Community Corner: San Francisco Peacemakers Honored
SAN FRANCISCO (KCBS) - Community Boards has been providing conflict resolution and mediation to San Francisco residents, nonprofits, and businesses for the past 37 years. It’s the first and longest-running public mediation program in the United States.
Every year this nonprofit organization identifies local peacemakers who have made a significant difference in their community.
“We felt it’s important to acknowledge and honor significant contributions of people in San Francisco and organizations who are really making San Francisco a city of healthier, safer neighborhoods and communities,” Darlene Weide, Executive Director of Community Boards, said.
KCBS’ Connie C. Kim interviews Darlene Weide, Executive Director of Community Boards:
On June 7th, Community Boards will honor 3 individuals and one community organization at the San Francisco Peacemakers Award Luncheon at the City Club.
The recipients are John Cathey, David Sands, Dominic Sanchez, and the Mosaic Project.
Cathey and Sands are two police officers in the Mission district who see a lot of gang activity and arrest young gang members every day.
“Essentially while walking their 24th street beat they saw teens stuck in a cycle of gang violence and jail time and they realized that there needed to be an alternative and out of their own doing they decided to come up with an employment support program,” Weide described the officers’ work.
These teens are offered full-time employment with various city jobs which keeps them busy and away from gangs. She says this program has had 100% success rate so far.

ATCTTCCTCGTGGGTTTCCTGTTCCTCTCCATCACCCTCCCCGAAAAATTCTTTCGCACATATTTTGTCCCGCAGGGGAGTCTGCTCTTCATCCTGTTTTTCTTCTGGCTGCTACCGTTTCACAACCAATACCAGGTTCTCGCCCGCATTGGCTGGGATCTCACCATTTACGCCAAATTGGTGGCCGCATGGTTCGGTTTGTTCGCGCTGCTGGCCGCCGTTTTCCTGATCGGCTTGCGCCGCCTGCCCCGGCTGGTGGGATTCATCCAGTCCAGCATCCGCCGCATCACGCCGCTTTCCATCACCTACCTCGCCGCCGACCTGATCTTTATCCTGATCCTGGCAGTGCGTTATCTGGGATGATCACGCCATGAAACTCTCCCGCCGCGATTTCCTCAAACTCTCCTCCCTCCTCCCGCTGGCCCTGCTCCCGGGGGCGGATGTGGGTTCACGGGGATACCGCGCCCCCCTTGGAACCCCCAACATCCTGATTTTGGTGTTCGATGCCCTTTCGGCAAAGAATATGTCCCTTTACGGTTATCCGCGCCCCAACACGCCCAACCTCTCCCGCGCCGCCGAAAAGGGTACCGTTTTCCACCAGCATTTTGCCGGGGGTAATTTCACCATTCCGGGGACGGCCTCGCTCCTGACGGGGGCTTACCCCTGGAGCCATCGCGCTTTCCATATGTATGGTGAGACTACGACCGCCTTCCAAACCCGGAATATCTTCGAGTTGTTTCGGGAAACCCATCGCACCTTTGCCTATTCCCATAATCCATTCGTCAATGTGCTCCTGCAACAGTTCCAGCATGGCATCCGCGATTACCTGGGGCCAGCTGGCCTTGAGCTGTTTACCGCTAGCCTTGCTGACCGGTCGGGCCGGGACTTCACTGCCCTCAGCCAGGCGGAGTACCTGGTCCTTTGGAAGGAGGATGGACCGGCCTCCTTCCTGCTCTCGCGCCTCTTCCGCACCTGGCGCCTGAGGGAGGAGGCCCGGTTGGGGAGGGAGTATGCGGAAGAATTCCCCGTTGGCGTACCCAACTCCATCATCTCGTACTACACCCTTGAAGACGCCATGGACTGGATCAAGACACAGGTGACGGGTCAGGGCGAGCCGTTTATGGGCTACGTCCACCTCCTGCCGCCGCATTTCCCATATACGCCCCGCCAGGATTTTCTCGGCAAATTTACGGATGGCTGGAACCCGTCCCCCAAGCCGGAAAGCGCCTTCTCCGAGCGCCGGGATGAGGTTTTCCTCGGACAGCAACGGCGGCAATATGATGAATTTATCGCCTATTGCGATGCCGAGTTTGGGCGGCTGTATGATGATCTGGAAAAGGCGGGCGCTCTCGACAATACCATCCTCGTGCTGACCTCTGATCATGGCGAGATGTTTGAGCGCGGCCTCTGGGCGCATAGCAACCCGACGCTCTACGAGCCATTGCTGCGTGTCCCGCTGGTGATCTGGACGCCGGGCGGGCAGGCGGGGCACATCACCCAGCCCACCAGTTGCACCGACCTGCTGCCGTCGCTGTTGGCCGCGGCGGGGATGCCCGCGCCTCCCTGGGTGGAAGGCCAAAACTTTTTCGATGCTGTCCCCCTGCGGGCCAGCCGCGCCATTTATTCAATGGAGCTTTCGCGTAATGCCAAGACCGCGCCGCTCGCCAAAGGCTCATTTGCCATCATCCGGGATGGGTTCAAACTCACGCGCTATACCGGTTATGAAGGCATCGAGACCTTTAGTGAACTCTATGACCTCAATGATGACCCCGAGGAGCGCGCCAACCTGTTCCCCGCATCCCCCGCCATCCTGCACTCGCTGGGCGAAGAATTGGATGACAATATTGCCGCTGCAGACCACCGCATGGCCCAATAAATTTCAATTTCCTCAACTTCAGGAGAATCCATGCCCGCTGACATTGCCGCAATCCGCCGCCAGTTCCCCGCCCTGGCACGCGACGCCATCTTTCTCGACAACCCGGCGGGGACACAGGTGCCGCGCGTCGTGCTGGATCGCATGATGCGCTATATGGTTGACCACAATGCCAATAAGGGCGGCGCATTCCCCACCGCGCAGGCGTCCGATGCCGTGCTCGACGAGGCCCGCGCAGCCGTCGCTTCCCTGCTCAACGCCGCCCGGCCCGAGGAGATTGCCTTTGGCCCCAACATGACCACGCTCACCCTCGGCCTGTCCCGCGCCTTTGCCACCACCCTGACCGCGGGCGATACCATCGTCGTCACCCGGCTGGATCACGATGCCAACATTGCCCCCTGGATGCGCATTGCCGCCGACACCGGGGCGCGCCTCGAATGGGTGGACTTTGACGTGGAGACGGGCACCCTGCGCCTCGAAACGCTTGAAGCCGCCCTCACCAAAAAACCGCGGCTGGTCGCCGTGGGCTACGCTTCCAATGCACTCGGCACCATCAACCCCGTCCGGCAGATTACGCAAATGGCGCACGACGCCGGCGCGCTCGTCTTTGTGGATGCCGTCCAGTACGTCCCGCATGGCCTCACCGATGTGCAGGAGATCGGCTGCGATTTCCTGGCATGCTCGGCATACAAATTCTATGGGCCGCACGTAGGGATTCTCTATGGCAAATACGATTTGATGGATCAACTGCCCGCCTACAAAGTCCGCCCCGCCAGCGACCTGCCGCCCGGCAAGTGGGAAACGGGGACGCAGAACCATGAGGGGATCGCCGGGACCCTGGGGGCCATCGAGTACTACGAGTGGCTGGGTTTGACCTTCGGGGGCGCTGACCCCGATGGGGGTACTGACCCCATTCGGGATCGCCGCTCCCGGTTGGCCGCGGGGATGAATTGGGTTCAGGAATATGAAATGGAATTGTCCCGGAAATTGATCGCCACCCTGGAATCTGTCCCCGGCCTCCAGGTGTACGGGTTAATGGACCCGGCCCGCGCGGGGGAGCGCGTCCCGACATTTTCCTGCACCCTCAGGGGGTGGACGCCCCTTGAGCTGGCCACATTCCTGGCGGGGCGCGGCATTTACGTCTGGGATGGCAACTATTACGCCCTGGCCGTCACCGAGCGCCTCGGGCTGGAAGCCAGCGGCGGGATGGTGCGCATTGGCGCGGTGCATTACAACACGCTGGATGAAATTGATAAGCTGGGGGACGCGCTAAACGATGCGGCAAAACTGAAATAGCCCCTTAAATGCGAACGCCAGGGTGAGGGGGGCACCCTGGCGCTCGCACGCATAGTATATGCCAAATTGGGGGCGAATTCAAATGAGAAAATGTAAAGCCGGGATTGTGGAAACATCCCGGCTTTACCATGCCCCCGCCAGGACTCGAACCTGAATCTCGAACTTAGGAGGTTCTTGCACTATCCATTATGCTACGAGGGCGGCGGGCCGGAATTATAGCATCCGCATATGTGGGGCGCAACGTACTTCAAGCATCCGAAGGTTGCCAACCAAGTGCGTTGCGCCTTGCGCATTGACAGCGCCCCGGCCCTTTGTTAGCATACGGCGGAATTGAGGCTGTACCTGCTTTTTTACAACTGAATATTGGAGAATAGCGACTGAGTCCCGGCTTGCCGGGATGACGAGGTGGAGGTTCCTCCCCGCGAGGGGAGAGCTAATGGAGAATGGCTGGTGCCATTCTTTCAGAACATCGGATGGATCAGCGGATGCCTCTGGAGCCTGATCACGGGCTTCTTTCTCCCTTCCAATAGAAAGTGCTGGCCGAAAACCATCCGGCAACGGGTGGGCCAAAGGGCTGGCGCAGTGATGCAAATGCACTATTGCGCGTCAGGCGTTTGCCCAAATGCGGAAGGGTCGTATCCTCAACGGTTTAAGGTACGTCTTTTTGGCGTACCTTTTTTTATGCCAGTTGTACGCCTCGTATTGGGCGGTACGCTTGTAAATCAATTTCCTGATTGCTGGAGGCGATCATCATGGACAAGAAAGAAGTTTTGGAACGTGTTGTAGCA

“I really commend San Francisco for allowing these police officers the room to address a very thorny issue in an innovative way and that’s what Community Boards likes to see. We love to see how we can look at conflict and look at it in a new way in order to get people to resolve to be a part of the solution.”
Sanchez is a high school student who is bringing conflict resolution skills to hundreds of young people throughout his school community.
“He is just a teenager from the Bayview and he has been witness to a lot of conflict in his neighborhood and he is doing something about it,” Weide commended the high school senior, “and his messages and his example is very inspiring for not just youth but for grownups too.”
Finally, the Mosaic Project is a nonprofit organization that works with building peacemaking skills in children. They gather students of various socioeconomic and ethnic backgrounds for a retreat where they empower these young people to learn the essential skills needed for peacemaking.
“Recognizing unsung heroes is something that our Peacemakers Awards is doing,” Weide added. “We are raising the visibility of people who are doing the hard work that ultimately benefits all San Franciscans.”
To learn more about Community Boards and the San Francisco Peacemakers Awards go to www.communityboards.org.
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